No transgenic mouse model can replicate pathology in the human brain precisely, but overexpression of mutated forms of APP, PS1 and/or Tau in the mouse brain has provided a means by which to assess the development and functional consequences of AD-like pathology [50–52]. While over 100 genetically engineered mouse lines have been developed with this goal in mind, there is a small number that has been widely used and in which pathology and cognition is well characterized [53] and will be focussed on here. With respect to APP, the Tg2576 model that overexpresses the ‘Swedish’ mutation [54] and the PDAPP that overexpresses the ‘Indiana’ mutation [55] show progressive AP deposition, loss of synapses, apoptosis, gliosis and hyperphosphorylated Tau, but no NFTs [50, 56]. Mutation of PS1 results in increased neurotoxic Aβ, but this mouse shows no plaque pathology [57]. Double and triple mutations have been employed in an attempt to model AD pathology more closely. For example the APP/PS-1 mouse shows an early and accelerated AP deposition with evidence of astrocytosis around Aβ deposits and loss of dendritic spines [50, 58, 59]. As with the APP point mutation models, there is no development of NFTs but hyperphosphorylation of Tau [60, 61] and neuronal loss [62] have been observed. The 3xTg, triple transgenic mouse model overexpresses mutated Tau in addition to APP and PS1; in these mice, hyperphosphorylation of tau and NFTs develop in middle-age, following development of plaque pathology, and astrocytosis is also present [63–65]. It is worth noting that, given the lack of NFTs in the majority of these models, it has been suggested that at least some represent models of amyloidosis rather than AD per se. It is also worth noting that evidence of inflammation is seen consistently in the region of plaques and lesions, which reflects the human pathology. Finally, not all approaches to modeling AD have been genetic; the disease has also been widely mimicked by direct infusion of aggregated amyloid into the brain ventricles [66, 67] or parenchyma [68], though these in general model acute responses to brief exposures to Aβ, in contrast to the chronic Aβ exposure characteristic of the disease process.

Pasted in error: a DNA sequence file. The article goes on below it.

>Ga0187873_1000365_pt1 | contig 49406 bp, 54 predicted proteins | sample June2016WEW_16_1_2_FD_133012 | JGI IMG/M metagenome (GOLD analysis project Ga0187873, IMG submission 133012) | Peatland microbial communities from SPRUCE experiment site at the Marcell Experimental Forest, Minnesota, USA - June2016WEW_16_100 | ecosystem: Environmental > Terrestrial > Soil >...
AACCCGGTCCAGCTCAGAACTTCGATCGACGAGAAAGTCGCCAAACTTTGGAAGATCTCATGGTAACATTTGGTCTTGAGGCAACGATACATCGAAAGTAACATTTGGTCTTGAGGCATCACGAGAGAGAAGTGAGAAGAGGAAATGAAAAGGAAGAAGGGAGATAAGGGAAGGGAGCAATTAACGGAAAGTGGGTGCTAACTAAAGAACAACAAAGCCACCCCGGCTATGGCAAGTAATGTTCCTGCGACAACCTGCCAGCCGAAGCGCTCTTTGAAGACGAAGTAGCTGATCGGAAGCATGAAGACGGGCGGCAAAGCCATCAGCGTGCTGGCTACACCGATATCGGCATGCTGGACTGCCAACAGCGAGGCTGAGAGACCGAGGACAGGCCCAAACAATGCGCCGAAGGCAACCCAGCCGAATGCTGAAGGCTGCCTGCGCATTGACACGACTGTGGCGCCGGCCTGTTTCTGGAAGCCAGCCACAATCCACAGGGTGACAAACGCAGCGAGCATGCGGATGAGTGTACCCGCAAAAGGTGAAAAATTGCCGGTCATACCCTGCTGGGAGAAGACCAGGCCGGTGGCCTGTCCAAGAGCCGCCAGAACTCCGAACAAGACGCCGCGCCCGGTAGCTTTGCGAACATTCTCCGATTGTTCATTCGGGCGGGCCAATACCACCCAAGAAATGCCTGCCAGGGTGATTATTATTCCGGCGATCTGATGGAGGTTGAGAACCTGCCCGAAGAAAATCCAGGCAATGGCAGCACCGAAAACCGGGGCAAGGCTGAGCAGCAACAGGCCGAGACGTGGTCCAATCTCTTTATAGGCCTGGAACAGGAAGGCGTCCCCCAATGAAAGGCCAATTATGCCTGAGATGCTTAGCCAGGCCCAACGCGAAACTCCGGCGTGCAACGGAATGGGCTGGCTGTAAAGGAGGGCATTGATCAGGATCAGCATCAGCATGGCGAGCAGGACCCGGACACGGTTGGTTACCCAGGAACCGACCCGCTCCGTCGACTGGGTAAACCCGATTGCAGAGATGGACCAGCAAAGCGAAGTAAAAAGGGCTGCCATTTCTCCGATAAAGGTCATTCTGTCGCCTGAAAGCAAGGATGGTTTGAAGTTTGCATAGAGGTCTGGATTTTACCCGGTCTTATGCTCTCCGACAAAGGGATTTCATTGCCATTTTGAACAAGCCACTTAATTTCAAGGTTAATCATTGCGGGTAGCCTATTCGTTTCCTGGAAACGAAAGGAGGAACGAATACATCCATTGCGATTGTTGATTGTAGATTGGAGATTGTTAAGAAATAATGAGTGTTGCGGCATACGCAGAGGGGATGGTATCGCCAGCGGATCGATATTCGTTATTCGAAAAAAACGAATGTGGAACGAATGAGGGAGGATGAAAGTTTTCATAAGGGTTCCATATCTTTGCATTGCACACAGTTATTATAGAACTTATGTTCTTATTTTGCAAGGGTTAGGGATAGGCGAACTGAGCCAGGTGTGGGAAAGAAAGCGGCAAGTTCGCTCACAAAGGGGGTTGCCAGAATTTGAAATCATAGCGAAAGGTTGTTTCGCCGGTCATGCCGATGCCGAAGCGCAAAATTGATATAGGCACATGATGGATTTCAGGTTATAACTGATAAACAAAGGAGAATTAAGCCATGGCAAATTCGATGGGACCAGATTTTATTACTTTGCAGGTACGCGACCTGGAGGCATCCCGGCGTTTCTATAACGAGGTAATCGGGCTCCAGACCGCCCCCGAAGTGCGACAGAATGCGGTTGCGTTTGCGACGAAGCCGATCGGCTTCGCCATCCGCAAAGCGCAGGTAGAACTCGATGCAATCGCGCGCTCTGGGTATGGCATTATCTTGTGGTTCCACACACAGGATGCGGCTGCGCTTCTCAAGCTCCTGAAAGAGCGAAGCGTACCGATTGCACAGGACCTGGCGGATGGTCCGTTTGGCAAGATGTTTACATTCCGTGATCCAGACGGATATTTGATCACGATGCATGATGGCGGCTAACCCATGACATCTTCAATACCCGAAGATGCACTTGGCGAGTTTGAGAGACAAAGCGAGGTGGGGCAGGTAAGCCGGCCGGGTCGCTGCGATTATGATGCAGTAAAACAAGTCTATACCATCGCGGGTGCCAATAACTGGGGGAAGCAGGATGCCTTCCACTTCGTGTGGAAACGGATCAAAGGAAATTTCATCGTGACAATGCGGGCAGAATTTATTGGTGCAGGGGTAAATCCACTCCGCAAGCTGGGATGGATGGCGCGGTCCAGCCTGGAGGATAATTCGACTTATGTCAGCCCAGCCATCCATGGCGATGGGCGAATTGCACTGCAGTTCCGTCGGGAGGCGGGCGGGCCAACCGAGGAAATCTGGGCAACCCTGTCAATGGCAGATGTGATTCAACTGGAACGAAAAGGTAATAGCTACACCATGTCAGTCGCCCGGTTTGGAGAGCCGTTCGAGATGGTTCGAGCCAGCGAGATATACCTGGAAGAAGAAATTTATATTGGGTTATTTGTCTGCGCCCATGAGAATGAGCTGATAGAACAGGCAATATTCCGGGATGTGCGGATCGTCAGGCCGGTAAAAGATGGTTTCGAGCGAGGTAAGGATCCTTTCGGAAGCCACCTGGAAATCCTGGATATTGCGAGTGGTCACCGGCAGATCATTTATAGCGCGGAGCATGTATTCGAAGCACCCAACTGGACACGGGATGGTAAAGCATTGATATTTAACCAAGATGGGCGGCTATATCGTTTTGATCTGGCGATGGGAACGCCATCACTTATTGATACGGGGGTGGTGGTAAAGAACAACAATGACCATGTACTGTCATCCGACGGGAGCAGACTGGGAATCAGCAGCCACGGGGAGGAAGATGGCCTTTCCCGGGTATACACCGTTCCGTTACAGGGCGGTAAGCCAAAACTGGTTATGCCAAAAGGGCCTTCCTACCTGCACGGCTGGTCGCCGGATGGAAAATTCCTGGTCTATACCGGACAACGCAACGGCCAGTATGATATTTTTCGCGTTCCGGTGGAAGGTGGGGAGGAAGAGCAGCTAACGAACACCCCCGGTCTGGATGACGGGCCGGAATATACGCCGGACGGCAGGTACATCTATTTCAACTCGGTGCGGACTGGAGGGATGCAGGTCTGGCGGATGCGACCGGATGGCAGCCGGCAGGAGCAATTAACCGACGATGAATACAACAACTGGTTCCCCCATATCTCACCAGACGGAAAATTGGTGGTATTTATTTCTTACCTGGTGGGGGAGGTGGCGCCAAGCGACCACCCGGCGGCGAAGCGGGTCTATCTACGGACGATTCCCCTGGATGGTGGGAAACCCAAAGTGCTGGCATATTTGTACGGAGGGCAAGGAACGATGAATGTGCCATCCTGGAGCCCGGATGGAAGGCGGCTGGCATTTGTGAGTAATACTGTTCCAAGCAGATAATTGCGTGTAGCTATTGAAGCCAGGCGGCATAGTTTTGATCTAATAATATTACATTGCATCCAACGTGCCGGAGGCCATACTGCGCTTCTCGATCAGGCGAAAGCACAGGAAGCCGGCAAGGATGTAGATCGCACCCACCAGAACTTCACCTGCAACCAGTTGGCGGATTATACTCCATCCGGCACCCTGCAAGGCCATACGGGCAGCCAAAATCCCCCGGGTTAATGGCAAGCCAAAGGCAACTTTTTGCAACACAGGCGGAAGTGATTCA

Cognitive deficits and impaired synaptic plasticity are consistently, and sometimes simultaneously, observed in mouse models of AD, as has been reviewed several times [52, 69], however these impairments do not always correlate temporally with AD-like pathology [50]. Aβ deposits are seen in PDAPP and Tg2576 from 6 months with deficits in spatial learning appearing prior to the pathology and increasing in severity with age in the case of PDAPP [70]; in Tg2576 mice the memory deficits reflect the timing of amyloid deposition more closely, but some learning impairments are noted prior to observation of significant pathology [71, 72]. Deficits in spatial working memory as assessed using the Y-maze appear in the APP/PS1 mouse as early as 3 months [73], at around the time amyloid deposition first appears, while deficits in the water maze task, and recognition memory appear from 6 and 12 months respectively [74, 75]. Memory deficits in the 3xTg mice as measured by Morris water maze and inhibitory avoidance tasks appear at 3 months [76, 77], coinciding with onset of Aβ deposition, with progressive impairment in a range of cognitive functions apparent from 6 months onward [78].

The characterization of these models behaviourally and pathologically has allowed spatiotemporal links between amyloid pathology and cognitive function to be assessed and has revealed that these markers of AD do not necessarily correlate. However, consistent evidence of robust neuroinflammatory responses within the brain has been observed in each model, which has allowed this characteristic aspect of AD pathology to be explored.


Neuroinflammation is a major feature of AD neuropathology, as has been recently and comprehensively reviewed [79–83]. There is evidence of increased proinflammatory cytokine expression in the AD brain [84, 85], which may increase the risk of progression from mild cognitive impairment to more severe stages of AD [86]. The presumed source of these cytokines is the reactive astrocytes and microglia that have been observed in the postmortem AD brain [39, 40]. Furthermore, genome-wide association studies have suggested that genes associated with increased risk of inflammatory disease also increase risk of AD [87]. Accordingly, there is some evidence that long-term use of non-steroidal anti-inflammatory drugs (NSAIDs) may reduce risk of AD, although randomized control trials in the clinic have yet to prove successful [88].